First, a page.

From the back cover:
Yasuie runs the Kiryuuin Detective Agency in Tokyo’s Shinjuku Nichome neighborhood. With no clients and no money, it’s a constant struggle just to live and pay the rent. For the past seven years, Yasuie’s assistant and partner Yoshiyuki has been willing to suffer through all the good and bad times with him—even considering Yasuie’s playful advances, which approach sexual harassment—but life has a way of changing things.
Faced with his family’s ultimatum, Yoshiyuki must choose between a penniless future with Yasuie and a more traditional lifestyle. Can Yasuie convince Yoshiyuki to stay with him? Even if Yasuie does confess the true reason he brought Yoshiyuki into the detective business, will it be enough to change his partner’s mind?
Yoshiyuki Nomura had nowhere to belong. Abandoned by his birth parents in a coin locker at a train station, he had no family until he was taken in by the Nomuras at age twelve. He strove to do well in school and earn their approval, but the arrival of a natural-born son made him feel displaced. He went to an excellent college as expected, got a good job as expected, but none of it felt right and none of it lasted. On the same day, he lost his job and his girlfriend but also met his unlikely savior in the form a foolish and impulsive private detective named Yasuie Kiryuuin, who saw the dejected Yoshiyuki sitting on a park bench and couldn’t just leave him there. Instead, he offers Yoshiyuki a job.
It’s been seven years since then, and Yoshiyuki has been kept busy trying to keep Yasu’s business afloat, even though it consists more of fetching and grooming kitties than any real detective work. Yasu is incredibly affectionate towards Yoshiyuki, though always presents his feelings in a playful way that’s easy for Yoshiyuki to dismiss. Yoshiyuki is exasperated and often cranky, but is obviously content enough to have remained in the job for so long. Things seem destined to carry on this way indefinitely until Yoshiyuki receives a phone call from his foster parents out of the blue.
The Nomuras are kind people, and genuinely regret that Yoshiyuki was made to feel unwanted in their home. They want to make it up to him by inviting him back into their home, providing him with a good job, and setting him up with a marriage interview. Yoshiyuki is torn—the prospect of family life is tantalizing. Is this where he’d belong?—but Yasu makes the decision easy by forcing himself on Yoshiyuki when he gets wind of his possible departure. The nonconsensual scene is really awful because these are two characters we already genuinely care about, which makes it much more painful to read than if it had occurred in a series with fewer positive qualities. If there is a bright side, it’s that Yasu is not some sadistic seme who feels no remorse for his actions; he knows it was inexcusable and is consumed by regret.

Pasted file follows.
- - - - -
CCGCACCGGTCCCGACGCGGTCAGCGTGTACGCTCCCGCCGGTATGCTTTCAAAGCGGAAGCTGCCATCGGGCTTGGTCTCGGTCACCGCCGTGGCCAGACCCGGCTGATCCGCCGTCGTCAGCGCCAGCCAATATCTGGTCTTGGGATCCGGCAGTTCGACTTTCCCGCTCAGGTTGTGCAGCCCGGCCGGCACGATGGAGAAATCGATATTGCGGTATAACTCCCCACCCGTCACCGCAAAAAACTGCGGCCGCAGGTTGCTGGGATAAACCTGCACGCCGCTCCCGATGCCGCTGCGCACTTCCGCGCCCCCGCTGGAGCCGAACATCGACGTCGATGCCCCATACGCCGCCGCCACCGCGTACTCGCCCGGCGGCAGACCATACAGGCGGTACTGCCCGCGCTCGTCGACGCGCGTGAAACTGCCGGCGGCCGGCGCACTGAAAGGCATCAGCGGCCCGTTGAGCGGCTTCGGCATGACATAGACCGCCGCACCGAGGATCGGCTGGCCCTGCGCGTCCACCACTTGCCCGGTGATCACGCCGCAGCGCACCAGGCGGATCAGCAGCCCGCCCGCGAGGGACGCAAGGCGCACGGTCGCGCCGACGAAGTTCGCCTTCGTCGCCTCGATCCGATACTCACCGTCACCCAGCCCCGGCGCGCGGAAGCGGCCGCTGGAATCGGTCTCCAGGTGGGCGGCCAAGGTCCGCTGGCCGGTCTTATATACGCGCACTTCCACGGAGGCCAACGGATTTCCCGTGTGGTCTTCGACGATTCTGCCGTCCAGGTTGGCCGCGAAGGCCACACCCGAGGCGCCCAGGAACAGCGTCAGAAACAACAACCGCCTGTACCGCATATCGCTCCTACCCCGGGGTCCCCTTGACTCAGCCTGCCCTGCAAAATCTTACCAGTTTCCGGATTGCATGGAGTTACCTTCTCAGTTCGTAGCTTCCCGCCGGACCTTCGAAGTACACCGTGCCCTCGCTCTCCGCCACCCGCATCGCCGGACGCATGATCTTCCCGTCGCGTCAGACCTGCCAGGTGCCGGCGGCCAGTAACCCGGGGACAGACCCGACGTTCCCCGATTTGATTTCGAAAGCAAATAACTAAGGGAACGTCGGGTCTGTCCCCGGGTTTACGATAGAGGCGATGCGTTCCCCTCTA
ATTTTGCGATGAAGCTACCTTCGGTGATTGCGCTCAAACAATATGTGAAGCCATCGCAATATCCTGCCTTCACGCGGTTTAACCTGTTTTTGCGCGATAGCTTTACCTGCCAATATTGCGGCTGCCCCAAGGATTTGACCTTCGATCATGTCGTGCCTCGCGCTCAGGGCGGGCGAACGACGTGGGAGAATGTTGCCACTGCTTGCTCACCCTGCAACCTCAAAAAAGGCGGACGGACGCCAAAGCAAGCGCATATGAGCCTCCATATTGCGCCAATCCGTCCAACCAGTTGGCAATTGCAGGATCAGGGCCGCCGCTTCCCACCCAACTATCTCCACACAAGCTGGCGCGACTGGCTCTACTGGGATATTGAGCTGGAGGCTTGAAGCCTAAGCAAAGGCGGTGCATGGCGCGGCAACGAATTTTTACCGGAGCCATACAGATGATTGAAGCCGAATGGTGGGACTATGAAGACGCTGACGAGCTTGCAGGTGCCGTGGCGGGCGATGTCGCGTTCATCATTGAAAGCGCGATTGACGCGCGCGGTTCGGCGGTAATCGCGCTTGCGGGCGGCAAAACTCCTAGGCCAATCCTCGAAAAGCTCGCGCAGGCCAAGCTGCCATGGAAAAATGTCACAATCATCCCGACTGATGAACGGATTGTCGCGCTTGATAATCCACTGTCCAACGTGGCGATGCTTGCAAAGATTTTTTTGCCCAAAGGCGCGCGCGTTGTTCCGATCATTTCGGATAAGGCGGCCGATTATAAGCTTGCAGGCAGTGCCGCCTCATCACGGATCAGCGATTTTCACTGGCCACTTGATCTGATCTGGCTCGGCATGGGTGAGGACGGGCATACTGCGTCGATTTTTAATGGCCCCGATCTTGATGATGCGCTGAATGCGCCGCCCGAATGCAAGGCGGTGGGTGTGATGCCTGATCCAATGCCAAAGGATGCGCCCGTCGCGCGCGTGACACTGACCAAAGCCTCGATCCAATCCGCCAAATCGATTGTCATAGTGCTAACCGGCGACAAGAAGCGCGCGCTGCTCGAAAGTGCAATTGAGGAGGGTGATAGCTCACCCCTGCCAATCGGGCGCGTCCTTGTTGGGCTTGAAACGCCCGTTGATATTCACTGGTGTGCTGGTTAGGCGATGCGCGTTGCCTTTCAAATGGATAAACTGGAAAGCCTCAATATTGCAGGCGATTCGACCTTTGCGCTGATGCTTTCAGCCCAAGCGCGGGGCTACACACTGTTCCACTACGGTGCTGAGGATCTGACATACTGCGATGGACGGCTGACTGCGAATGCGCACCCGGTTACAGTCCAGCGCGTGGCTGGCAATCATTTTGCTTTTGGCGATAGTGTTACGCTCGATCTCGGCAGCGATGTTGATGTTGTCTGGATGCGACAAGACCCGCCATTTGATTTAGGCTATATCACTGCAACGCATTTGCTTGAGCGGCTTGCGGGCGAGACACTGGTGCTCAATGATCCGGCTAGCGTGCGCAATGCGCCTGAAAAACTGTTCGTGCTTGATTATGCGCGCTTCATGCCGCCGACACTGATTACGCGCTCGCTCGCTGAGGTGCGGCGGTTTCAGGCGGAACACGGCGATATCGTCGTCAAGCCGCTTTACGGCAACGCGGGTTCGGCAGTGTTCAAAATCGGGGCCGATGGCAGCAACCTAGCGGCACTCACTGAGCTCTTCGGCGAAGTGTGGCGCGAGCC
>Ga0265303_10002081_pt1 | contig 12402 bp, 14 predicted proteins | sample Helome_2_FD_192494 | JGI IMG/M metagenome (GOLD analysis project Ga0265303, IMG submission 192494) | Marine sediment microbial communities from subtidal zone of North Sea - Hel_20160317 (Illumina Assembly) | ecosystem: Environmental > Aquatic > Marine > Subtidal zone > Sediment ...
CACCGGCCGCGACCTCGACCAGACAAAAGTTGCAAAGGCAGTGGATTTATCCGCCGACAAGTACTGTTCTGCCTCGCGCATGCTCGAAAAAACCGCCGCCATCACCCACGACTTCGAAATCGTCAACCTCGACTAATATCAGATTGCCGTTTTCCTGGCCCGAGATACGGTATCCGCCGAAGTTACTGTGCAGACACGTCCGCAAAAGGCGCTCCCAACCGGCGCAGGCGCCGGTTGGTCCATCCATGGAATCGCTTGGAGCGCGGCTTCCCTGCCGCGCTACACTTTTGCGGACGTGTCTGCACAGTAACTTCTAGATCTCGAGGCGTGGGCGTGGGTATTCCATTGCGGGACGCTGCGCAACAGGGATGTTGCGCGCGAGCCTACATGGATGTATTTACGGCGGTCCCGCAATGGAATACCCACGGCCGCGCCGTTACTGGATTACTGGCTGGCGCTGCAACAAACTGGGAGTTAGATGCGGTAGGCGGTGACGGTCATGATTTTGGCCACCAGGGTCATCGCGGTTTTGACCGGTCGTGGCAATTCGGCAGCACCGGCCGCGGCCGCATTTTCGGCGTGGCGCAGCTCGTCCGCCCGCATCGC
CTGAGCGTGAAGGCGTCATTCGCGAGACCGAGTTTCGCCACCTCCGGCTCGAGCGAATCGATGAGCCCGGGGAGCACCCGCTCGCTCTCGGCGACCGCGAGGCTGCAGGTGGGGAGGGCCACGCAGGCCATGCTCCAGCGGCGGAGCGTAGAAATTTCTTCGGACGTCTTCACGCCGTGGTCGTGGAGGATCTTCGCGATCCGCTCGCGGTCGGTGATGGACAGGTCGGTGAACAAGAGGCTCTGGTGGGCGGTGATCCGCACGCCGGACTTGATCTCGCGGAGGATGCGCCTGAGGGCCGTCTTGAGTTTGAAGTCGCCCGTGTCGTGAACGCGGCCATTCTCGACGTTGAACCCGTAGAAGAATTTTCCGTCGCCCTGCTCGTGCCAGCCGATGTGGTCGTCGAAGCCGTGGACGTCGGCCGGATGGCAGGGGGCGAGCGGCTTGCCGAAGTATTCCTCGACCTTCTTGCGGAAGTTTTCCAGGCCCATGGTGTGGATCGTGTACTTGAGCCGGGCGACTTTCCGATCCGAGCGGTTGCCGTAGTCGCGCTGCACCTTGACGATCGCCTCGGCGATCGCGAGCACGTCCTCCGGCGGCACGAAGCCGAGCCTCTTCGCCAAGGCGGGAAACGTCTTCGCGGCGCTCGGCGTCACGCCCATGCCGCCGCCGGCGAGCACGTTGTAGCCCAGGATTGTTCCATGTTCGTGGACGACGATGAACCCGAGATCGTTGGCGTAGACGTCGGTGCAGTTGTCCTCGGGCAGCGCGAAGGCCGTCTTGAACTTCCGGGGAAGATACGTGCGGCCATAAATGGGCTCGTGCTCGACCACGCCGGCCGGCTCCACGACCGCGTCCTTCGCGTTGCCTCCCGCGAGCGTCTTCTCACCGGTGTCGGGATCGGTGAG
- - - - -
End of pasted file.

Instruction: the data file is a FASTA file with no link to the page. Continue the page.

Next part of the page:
Yoshiyuki moves back home with his family, but though they are solicitous, he can never fully relax around him. A nice subtle indicator of the distance between them is how his foster parents never fail to append his name with the honorific san; even after caring for him for so many years they’ve never felt close enough to address him on a first name basis. While Yasu flagellates himself at the office, Yoshiyuki helps his little brother with his homework and plays the dutiful son by attending the marriage interview, even though it doesn’t make him happy. “Will I have to accept this feeling of emptiness?,” he wonders at one point.
Although it happens too quickly, the ultimate reconciliation with Yasu is very satisfying, with Yoshiyuki realizing that he’s always being saved by Yasu’s foolishness and has, in reality, needed him all along just as much as Yasu needs him. I also appreciate that Yoshiyuki refuses to accept Yasu’s apology for what happened, making sure the latter knows just how physically battered and emotionally humiliated he was. Lastly, Yoshiyuki’s accidental admittance of his feelings (and his subsequent reaction) is possibly the best I’ve seen in BL manga yet.
While Live for Love certainly has its flaws, the interplay between the well-drawn characters is funny, sweet, and endearing and makes this story recommended despite the inclusion of one very regrettable scene.